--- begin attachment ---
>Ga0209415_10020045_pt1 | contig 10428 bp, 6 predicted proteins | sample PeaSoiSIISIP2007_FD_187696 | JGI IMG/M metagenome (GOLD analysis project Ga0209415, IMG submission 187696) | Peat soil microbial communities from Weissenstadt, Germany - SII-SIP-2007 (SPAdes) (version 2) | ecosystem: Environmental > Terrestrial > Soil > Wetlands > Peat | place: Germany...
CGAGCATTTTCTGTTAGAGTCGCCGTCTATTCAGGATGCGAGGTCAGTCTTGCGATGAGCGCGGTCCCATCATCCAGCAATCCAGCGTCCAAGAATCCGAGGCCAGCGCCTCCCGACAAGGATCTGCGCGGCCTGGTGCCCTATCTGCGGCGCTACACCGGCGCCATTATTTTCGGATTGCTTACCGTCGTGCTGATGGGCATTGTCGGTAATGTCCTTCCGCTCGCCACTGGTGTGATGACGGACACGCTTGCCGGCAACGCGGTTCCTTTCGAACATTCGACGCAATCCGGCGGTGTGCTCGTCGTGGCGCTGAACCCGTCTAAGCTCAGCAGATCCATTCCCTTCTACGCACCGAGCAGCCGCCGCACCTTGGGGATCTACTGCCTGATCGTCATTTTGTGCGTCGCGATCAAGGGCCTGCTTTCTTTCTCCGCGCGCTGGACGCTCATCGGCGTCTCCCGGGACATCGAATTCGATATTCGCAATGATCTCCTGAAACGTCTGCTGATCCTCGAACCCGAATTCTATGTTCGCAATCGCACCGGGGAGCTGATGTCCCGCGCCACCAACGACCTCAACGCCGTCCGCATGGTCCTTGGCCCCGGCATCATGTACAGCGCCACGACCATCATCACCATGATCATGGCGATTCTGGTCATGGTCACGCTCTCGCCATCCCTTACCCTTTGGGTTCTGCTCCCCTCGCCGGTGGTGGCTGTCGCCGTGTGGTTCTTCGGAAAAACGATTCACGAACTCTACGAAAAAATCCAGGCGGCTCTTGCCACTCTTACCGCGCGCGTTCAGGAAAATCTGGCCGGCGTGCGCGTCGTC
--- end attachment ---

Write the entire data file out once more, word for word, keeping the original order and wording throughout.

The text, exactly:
>Ga0209415_10020045_pt1 | contig 10428 bp, 6 predicted proteins | sample PeaSoiSIISIP2007_FD_187696 | JGI IMG/M metagenome (GOLD analysis project Ga0209415, IMG submission 187696) | Peat soil microbial communities from Weissenstadt, Germany - SII-SIP-2007 (SPAdes) (version 2) | ecosystem: Environmental > Terrestrial > Soil > Wetlands > Peat | place: Germany...
CGAGCATTTTCTGTTAGAGTCGCCGTCTATTCAGGATGCGAGGTCAGTCTTGCGATGAGCGCGGTCCCATCATCCAGCAATCCAGCGTCCAAGAATCCGAGGCCAGCGCCTCCCGACAAGGATCTGCGCGGCCTGGTGCCCTATCTGCGGCGCTACACCGGCGCCATTATTTTCGGATTGCTTACCGTCGTGCTGATGGGCATTGTCGGTAATGTCCTTCCGCTCGCCACTGGTGTGATGACGGACACGCTTGCCGGCAACGCGGTTCCTTTCGAACATTCGACGCAATCCGGCGGTGTGCTCGTCGTGGCGCTGAACCCGTCTAAGCTCAGCAGATCCATTCCCTTCTACGCACCGAGCAGCCGCCGCACCTTGGGGATCTACTGCCTGATCGTCATTTTGTGCGTCGCGATCAAGGGCCTGCTTTCTTTCTCCGCGCGCTGGACGCTCATCGGCGTCTCCCGGGACATCGAATTCGATATTCGCAATGATCTCCTGAAACGTCTGCTGATCCTCGAACCCGAATTCTATGTTCGCAATCGCACCGGGGAGCTGATGTCCCGCGCCACCAACGACCTCAACGCCGTCCGCATGGTCCTTGGCCCCGGCATCATGTACAGCGCCACGACCATCATCACCATGATCATGGCGATTCTGGTCATGGTCACGCTCTCGCCATCCCTTACCCTTTGGGTTCTGCTCCCCTCGCCGGTGGTGGCTGTCGCCGTGTGGTTCTTCGGAAAAACGATTCACGAACTCTACGAAAAAATCCAGGCGGCTCTTGCCACTCTTACCGCGCGCGTTCAGGAAAATCTGGCCGGCGTGCGCGTCGTC